Saturday, October 4, 2008

Christians are Weird


Many Christian people are just plain weird. Think about it. We think the devil is in everything. We boycott holidays and demonize the Easter bunny. Don't forget Santa Claus, he's of the devil too. We call every misfortune an act of God. And some famous Christians even get on TV and talk about anointing prayer-arrows (whatever that is).

Others of us try too hard to be “cool” in the eyes of the world. We’ve got Christian karate, Christian candy, and Christian pajamas. We have WWJD bracelets. Huh?

Then there are the conspiracy theorists. We rant and rave about political candidates like the end of the world is coming if so-and-so gets elected; or we believe he/she is the anti Christ. We get caught up in numerology and look for Jesus’ return based upon some hidden code. We forward e-mails way too much (cheesy e-mails that is). We offer greeting-card clich├ęs to real people who are in real trouble.

We are fatalistic in our outlook too. After all, the world is already going to hell in a hand basket. Right? So why bother? Let's stop "occupying" like Jesus said to do, and simpy wait for the judgment of God to fall. It's hard to see a move of God in these end-times when you've adopted that mindset. Such poeple lock themselves inside the church and are simply "holding the fort" with a siege mentality. What's next, universal home schooling? Isolated compounds of Christianity? Jesus prayed, "Father, do not take your people out of the world...just protect them from evil" while they are there (St. John 17:15, 18).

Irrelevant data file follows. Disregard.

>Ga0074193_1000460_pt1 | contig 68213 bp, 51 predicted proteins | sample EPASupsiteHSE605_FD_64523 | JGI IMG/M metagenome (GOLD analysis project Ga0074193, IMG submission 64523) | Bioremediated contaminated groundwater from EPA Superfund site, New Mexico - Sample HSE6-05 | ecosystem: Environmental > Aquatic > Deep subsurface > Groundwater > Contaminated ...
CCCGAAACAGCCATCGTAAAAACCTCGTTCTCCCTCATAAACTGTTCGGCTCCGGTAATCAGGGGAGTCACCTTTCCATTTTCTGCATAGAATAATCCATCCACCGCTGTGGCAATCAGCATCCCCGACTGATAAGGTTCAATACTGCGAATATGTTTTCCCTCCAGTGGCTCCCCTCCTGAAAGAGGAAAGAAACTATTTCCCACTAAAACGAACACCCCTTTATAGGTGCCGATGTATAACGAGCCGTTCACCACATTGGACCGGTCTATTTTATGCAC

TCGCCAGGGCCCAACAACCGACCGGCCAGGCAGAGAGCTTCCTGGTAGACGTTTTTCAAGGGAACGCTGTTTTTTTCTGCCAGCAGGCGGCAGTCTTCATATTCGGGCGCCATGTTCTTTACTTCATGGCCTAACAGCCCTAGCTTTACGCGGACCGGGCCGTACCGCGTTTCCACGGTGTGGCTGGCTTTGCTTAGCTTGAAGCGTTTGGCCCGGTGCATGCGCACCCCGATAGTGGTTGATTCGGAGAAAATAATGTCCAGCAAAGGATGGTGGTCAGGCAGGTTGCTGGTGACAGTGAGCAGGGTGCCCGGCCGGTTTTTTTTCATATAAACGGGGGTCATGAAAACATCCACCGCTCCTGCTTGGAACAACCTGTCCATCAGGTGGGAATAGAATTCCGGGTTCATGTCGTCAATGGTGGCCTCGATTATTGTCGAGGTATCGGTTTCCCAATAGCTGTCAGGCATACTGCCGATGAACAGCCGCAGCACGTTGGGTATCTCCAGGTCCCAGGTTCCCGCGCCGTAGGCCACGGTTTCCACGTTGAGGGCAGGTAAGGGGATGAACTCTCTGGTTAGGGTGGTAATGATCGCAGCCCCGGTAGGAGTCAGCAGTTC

We are addicted to mediocrity. Often we are content with the status quo and do not strive for a standard of excellence. Our worship services reflect less than our best for God, and certainly does not inspire people. Good enough is not good enough when it comes to honoring God. Only our best is good enough.

There’s even an introverted insiders-language that has its own set of terms and vocabulary, to constantly make it possible to be instantly recognized as belonging to the club. Terms, jargon, claims of revelation and slogans become the passport to acceptance within certain circles. When looking at the diversity of Scripture in its content, context, and form, it's hard to imagine that the Bible has anything to do with today's narrow theological sloganeering of Christianity.

Pious platitudes are not deep. Christian sloganeering is not deep. Yet people are addicted to it.

One of the core values at PCC is based upon authenticity; just being real.

“We believe that believers should manifest authenticity in their spiritual growth and personal lives; including their character and relationships.”

Let’s just be real. It’s much more effective as a witness.